Second Generation (ZB) 2003- 2010

ZB I: 2003-2006

Viper was re-designed for the 2003 model year from (by now) DaimlerChrysler’s Street and Racing Technology group, taking cues from the GTS-R concept presented in 2000. RT/10 and GTS models were replaced with a new Viper SRT-10 featuring more sharp-angled bodywork than its predecessor. The engine displacement was bumped to 8.3 liters as well and engine weight was reduced to 500 lbs. from 712. Engine power also increased significantly to 500 HP and 525 ft. lb. of torque, although coming at higher RPMs than the previous 8 liter mill. An improved chassis debuted in this model, offering more rigidity while weighing 80 lbs. less. An even lighter and stronger aluminum space-frame chassis created by Mercedes was planned for the next iteration, but that project was shelved because of parent company Chrysler’s financial woes. This chassis was later used as the basis for the development of the Mercedes-Benz SLS AMG.

A convertible was the only model offered for 2003-2005. In 2004¬†Dodge¬†released the limited-edition ‚ÄúMamba‚ÄĚ package that featured an all-black interior with contrasting red stitching and trim that added $3,000 to the price of the SRT-10. Only 200 were produced.

The coupe version debuted at the 2005¬†Detroit Auto Show¬†for production the following year. It shares many body panels with the convertible but borrows side and rear styling from¬†Dodge‚Äôs¬†Competition Coupe¬†concept and looks much like the¬†Viper GTS¬†with its ‚Äúdouble bubble‚ÄĚ roof and the same taillights. The initial¬†First Run¬†cars also sported the same¬†GTS Blue¬†paint with white racing stripes as the¬†First Run GTS. Engine power was bumped to 510 HP and 535 ft. lb.of torque. The chassis was not modified from the convertible version, unlike the original coupe.

Chrysler extended production of the 2006 through the 2007 model year while preparing the updated 2008 model.

ZB II: 2008-2010

The fourth iteration of the Viper featured a vented engine cover as well as Michelin Pilot Sport 2 run-flat tires, increasing grip and driver feedback. Revised suspension springs, anti-roll bars and shock valving gave the new Viper more neutral cornering characteristics.

The engine, now bumped to 8.4 liters, was developed with assistance from McLaren Automotive and Ricardo Consulting Engineers. It produced 600 HP and 560 ft. lb. of torque due to better-flowing heads with larger valves, Mecadyne cam-in-cam variable valve timing and dual electronic throttle bodies. New camshaft profiles and valve springs allowed the rev limit to be increased by 300 RPM as well. A new electronic engine control developed by Continental AG had 10 times the processing power of the previous version and could monitor the crankshaft and cylinder position up to six times during each firing sequence. The old Tremec T56 transmission was replaced with a new Tremec TR6060 with triple first-gear synchronizers and double synchronizers for the rest of the gears, and the Dana M44-4 rear axle was given a new GKN ViscoLok speed-sensing limited-slip differential for better grip under acceleration.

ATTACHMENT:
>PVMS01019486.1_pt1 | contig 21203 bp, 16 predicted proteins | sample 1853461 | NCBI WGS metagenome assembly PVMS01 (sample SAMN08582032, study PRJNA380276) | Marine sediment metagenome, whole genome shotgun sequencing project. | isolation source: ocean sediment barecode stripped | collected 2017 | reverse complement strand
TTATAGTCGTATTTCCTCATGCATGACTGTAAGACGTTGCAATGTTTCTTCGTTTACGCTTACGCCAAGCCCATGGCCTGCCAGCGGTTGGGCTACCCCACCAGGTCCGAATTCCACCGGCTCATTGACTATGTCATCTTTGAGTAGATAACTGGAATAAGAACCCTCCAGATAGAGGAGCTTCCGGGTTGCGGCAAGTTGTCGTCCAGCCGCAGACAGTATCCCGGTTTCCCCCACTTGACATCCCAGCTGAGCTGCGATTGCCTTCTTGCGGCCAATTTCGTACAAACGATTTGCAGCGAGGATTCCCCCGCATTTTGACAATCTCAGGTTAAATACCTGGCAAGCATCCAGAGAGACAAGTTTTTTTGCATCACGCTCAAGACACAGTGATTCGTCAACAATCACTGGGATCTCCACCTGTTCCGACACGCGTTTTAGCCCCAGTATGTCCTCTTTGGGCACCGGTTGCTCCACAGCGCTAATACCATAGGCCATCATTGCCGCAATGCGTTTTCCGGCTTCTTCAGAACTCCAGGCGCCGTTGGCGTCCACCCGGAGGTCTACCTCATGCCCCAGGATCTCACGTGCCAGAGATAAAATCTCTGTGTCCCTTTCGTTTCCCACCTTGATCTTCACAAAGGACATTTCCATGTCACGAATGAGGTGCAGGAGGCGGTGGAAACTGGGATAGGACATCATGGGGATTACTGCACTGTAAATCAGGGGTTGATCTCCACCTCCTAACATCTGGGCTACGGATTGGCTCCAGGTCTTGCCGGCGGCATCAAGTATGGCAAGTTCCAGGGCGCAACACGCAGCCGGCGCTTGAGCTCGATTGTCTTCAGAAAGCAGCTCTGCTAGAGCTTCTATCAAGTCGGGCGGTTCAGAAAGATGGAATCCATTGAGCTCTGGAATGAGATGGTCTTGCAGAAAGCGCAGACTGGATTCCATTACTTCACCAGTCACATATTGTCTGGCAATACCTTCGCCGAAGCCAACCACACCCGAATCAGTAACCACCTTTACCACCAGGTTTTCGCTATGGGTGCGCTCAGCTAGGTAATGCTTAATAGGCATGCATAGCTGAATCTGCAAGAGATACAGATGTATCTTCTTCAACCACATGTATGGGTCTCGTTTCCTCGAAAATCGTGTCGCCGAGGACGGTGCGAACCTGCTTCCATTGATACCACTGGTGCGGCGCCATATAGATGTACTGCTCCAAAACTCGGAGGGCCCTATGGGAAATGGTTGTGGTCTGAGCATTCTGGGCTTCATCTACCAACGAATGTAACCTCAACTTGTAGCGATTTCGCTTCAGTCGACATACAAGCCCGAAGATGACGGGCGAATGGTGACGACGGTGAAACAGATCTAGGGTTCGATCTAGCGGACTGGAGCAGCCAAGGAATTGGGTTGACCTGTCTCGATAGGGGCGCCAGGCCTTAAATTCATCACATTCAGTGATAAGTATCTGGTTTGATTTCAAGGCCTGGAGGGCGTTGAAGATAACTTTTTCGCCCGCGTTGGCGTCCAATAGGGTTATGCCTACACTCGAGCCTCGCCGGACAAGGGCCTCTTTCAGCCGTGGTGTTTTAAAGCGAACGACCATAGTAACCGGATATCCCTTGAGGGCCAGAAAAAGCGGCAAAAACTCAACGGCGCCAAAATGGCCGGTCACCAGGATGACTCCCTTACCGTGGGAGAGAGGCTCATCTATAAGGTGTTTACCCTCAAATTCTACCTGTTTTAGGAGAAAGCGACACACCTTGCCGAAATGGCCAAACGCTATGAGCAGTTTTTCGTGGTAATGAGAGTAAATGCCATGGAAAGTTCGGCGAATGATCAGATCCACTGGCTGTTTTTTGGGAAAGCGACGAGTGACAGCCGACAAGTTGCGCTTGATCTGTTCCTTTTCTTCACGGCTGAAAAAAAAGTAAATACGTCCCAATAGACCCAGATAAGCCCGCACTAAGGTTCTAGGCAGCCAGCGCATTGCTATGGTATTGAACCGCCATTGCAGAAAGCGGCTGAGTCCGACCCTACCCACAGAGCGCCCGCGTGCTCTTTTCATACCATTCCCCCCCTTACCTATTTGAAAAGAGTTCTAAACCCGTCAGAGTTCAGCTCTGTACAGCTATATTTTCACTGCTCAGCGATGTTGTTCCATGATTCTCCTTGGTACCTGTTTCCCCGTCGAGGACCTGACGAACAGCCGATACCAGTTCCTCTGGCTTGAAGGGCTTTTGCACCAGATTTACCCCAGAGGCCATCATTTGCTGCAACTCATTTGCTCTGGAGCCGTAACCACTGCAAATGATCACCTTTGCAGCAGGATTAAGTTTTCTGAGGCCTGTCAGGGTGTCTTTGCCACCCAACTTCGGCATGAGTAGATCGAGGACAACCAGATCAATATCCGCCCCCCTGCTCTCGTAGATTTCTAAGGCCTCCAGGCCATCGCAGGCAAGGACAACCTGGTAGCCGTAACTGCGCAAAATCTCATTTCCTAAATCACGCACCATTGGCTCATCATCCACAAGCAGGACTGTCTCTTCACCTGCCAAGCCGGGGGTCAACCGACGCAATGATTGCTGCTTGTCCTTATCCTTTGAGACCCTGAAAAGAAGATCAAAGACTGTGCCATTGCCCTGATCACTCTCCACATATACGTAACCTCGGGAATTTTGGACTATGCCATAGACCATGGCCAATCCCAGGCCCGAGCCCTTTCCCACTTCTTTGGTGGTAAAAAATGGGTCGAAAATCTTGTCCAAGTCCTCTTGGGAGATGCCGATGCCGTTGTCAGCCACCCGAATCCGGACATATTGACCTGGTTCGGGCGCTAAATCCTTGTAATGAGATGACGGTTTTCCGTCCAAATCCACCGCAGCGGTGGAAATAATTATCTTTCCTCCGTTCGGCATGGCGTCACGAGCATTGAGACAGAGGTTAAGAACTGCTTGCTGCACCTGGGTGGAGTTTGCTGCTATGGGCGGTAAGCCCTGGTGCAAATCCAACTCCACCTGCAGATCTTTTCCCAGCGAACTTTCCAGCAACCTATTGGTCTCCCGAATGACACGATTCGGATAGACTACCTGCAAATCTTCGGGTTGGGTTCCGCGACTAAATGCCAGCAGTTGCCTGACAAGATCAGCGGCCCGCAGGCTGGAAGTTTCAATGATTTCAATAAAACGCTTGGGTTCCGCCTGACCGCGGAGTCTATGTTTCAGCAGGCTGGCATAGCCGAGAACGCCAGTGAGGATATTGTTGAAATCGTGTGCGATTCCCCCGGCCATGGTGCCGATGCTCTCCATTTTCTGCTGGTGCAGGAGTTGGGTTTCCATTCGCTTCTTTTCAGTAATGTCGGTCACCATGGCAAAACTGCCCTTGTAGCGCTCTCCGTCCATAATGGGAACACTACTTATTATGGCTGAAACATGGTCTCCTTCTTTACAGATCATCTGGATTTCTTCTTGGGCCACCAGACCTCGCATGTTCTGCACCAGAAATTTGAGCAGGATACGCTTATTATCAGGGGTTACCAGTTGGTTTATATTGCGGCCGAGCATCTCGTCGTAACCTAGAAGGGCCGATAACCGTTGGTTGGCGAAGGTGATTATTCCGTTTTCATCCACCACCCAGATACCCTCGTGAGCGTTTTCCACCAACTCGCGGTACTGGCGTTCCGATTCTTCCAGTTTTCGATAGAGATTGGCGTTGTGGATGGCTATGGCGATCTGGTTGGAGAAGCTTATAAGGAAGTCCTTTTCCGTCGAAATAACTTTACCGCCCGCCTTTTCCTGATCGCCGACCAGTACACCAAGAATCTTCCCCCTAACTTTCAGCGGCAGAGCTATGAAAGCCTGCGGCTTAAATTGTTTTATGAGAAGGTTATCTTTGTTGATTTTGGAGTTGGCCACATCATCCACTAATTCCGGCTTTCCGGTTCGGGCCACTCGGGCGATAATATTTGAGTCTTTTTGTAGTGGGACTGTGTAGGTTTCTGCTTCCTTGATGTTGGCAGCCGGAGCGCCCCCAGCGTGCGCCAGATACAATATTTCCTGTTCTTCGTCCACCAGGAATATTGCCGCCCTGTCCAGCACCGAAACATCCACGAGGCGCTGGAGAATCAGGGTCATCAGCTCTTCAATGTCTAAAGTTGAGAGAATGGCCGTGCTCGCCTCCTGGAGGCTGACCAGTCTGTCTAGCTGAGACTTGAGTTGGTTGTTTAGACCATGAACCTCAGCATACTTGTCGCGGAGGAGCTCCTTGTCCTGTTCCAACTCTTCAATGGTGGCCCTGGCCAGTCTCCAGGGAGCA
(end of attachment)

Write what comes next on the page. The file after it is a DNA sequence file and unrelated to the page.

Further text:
After complaints about heat in the cockpit of ZBI cars from placing an exhaust crossover under the seats to improve the exhaust note, the re-worked ZBII exhaust went back to having no crossover like first-generation models. The electrical system was also revised, adding a 180-amp alternator, twin electric cooling fans and electronic throttle.

The¬†Viper ACR¬†returned and was put through its paces at the¬†N√ľrburgring, clocking a record 7:22.1 lap time.

A VooDoo Edition of the ACR was a hard-core track model, adding carbon-fiber aero bits and a re-designed rear wing, track-ready suspension, Brembo brake calipers and StopTech rotors, larger tires and a shorter-throw shifter. Black paint with silver and red striping that carried over to the steering wheel made this a sinister-looking Viper worthy of its name. Only thirty one VooDoos were built.

On November 4, 2009, Dodge Brand President and CEO Ralph Gilles announced that Viper production would end the following summer. On July 1, 2010, an event held by Dodge and the Viper Club of America saw the final production ZBII roll off the assembly line and presented to the crowd, with a gold finish and contrasting orange stripes. However, this would not prove to be the end for Viper.

Third Generation (VX) 2013-2017

 At a dealer conference in Orlando, FL on September 14, 2010, the revived Viper, in the guise of a rolling 2012 prototype, was revealed by Chrysler Group / Fiat CEO Sergio Marchionne. The official presentation to the public of the 2013 SRT Viper came at the 2012 New York Auto Show.

Chrysler¬†planned to introduce¬†SRT¬†as a separate vehicle brand, with the¬†Viper¬†as its halo vehicle. It came in two flavors;¬†SRT Viper¬†and¬†GTS, which was the premium model offering more creature comforts and items over the base model such as leather upholstery, accent colors on the seats, doors and center console, gunmetal trim on the bezels,¬†Sabelt¬†racing seats with a¬†Kevlar¬†and fiberglass shell, a hood, roof, and decklid made of carbon fiber, standard six-spoke forged aluminum ‚ÄúVenom‚ÄĚ wheels with polished faces and graphite-painted pockets or painted¬†Hyper Black¬†or low-gloss black wheels. To commemorate¬†Viper‚Äôs return,¬†SRT¬†offered a ‚Äúlaunch edition‚ÄĚ package on 150 GTS models, all painted¬†Viper Blue¬†with twin white racing stripes,¬†Laguna¬†leather interiors with contrasting stitching and affixed with serialized dash plates.